6. The arrangements restrict competition in the upstream market for the acquisition of TV rights of football. This market is closely linked with the downstream television markets where free-TV broadcasters compete for advertisers and pay-TV broadcasters compete for subscribers: the restrictions therefore affect the downstream markets as well. Football is in most countries the driving force not only for the development of pay-TV services but it is also an essential programme item for free TV broadcasters.
7. The statement of objections found that any possible efficiencies and benefits that joint selling could provide in the broadcasting market are negated by the commercial policy pursued by UEFA. This is because all TV rights of the UEFA Champions League are sold to a single broadcaster in each territory for several years in a row on an exclusive basis. Consequently, only a single large broadcaster in each territory is able to acquire the TV rights of the UEFA Champions League. The statement of objections concluded that the combination of these restrictions has a negative effect on the structure of the downstream TV broadcasting markets since football is in most countries a driving force for the development of the TV markets. The restrictions therefore enhance media concentration and hamper competition between broadcasters. If one broadcaster holds all relevant football TV rights in a Member State, it will become extremely difficult for competing broadcasters to establish themselves in that market due to the inability to acquire interesting content.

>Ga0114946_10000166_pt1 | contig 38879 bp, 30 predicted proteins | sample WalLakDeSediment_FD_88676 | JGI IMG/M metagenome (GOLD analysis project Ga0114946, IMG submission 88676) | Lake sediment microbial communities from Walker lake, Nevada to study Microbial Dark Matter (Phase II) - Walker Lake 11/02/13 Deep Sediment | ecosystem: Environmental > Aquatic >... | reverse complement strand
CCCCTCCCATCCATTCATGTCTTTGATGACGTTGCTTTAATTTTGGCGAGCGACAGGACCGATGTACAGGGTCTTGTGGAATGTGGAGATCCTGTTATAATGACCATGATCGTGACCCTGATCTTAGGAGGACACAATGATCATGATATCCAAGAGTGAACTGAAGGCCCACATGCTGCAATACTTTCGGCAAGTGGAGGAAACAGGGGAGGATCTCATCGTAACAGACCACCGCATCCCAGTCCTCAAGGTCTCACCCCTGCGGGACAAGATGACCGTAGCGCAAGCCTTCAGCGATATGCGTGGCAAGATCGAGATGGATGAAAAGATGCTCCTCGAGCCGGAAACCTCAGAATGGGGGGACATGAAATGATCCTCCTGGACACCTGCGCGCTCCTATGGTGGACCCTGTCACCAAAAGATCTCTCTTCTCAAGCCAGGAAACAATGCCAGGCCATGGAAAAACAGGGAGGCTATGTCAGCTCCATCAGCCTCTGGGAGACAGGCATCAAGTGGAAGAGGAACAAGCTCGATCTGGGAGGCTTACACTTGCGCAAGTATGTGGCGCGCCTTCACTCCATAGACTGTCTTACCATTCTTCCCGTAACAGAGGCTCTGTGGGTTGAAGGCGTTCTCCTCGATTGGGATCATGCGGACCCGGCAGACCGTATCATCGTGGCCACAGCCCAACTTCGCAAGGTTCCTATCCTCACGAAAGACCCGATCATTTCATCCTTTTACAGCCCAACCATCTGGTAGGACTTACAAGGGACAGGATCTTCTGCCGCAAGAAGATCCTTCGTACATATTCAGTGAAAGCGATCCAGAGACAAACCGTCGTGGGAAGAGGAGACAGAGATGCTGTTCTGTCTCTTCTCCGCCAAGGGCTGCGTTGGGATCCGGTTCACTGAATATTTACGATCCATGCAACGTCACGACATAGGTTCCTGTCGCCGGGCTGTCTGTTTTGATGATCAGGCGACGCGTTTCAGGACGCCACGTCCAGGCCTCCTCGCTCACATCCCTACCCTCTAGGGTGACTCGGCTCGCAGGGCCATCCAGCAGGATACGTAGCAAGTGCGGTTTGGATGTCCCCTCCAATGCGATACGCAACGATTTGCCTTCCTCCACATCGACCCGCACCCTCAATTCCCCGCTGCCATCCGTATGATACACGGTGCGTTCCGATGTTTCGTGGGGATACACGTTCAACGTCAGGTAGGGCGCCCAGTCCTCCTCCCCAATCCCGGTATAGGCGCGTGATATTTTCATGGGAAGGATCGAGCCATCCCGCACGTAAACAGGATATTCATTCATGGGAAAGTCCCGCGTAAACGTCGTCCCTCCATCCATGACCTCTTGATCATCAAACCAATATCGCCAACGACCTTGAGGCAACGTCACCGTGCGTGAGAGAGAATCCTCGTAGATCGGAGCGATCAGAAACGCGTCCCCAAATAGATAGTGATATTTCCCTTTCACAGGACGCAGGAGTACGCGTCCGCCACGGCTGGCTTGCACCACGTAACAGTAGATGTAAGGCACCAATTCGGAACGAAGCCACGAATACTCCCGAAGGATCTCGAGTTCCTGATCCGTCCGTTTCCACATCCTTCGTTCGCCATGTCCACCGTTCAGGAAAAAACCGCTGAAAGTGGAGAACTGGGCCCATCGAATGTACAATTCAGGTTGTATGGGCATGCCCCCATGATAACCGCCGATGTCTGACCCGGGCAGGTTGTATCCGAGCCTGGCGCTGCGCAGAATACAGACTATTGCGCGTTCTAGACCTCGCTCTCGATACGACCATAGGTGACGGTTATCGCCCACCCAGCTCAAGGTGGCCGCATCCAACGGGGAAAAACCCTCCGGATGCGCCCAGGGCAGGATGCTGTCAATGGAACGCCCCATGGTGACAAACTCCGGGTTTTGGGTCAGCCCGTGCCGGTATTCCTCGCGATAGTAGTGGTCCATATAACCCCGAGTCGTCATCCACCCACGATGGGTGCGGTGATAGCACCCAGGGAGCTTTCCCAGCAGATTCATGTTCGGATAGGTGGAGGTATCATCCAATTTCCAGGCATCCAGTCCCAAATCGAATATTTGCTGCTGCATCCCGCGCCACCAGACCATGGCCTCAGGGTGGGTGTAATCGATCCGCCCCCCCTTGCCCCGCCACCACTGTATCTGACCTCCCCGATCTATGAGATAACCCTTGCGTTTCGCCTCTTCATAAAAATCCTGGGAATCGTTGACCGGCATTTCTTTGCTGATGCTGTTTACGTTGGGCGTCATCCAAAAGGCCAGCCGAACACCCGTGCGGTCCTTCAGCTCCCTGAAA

8. On 16 November 2001, UEFA submitted its formal reply to the statement of objections and on 8 January 2002 it presented a preliminary outline of a possible new commercial policy. Subsequently, on 12 March 2002 UEFA presented a rights segmentation table for the exploitation of not only the TV rights but also all the media rights of the UEFA Champions League, including radio, television, Internet, UMTS and physical media rights (such as DVD, VHS, CD Rom, etc.). Based on the principles in this proposal, on 13 May 2002 UEFA notified a new commercial policy designed to remedy the infringements that were the subject of the statement of objections. The Commission's preliminary view is that the competition concerns that were expressed in the statement of objections will be remedied by UEFA's new commercial policy.
2. THE NOTIFIED AGREEMENT
9. The notified new revised UEFA Champions League joint selling arrangement may be summarised in the following manner(3):
2.1. Television broadcasting rights
10. UEFA will award the TV rights of the UEFA Champions League following a public invitation to broadcasters to bid. The TV rights contracts shall be concluded for a period not exceeding three UEFA Champions League seasons.
11. UEFA will offer its TV rights in several smaller packages (the precise format of which may vary depending on the structure of the TV market in the particular Member State in which the rights are being offered).
12. Subject to the above, UEFA will have the exclusive right to sell two main live rights packages (free or pay-TV) each comprising two matches per match night (UEFA Champions League matches are currently played Tuesday and Wednesdays). The first package will usually include first and third pick per match day and the second package second and fourth pick. These two packages would cover 61 matches out of a total of 157.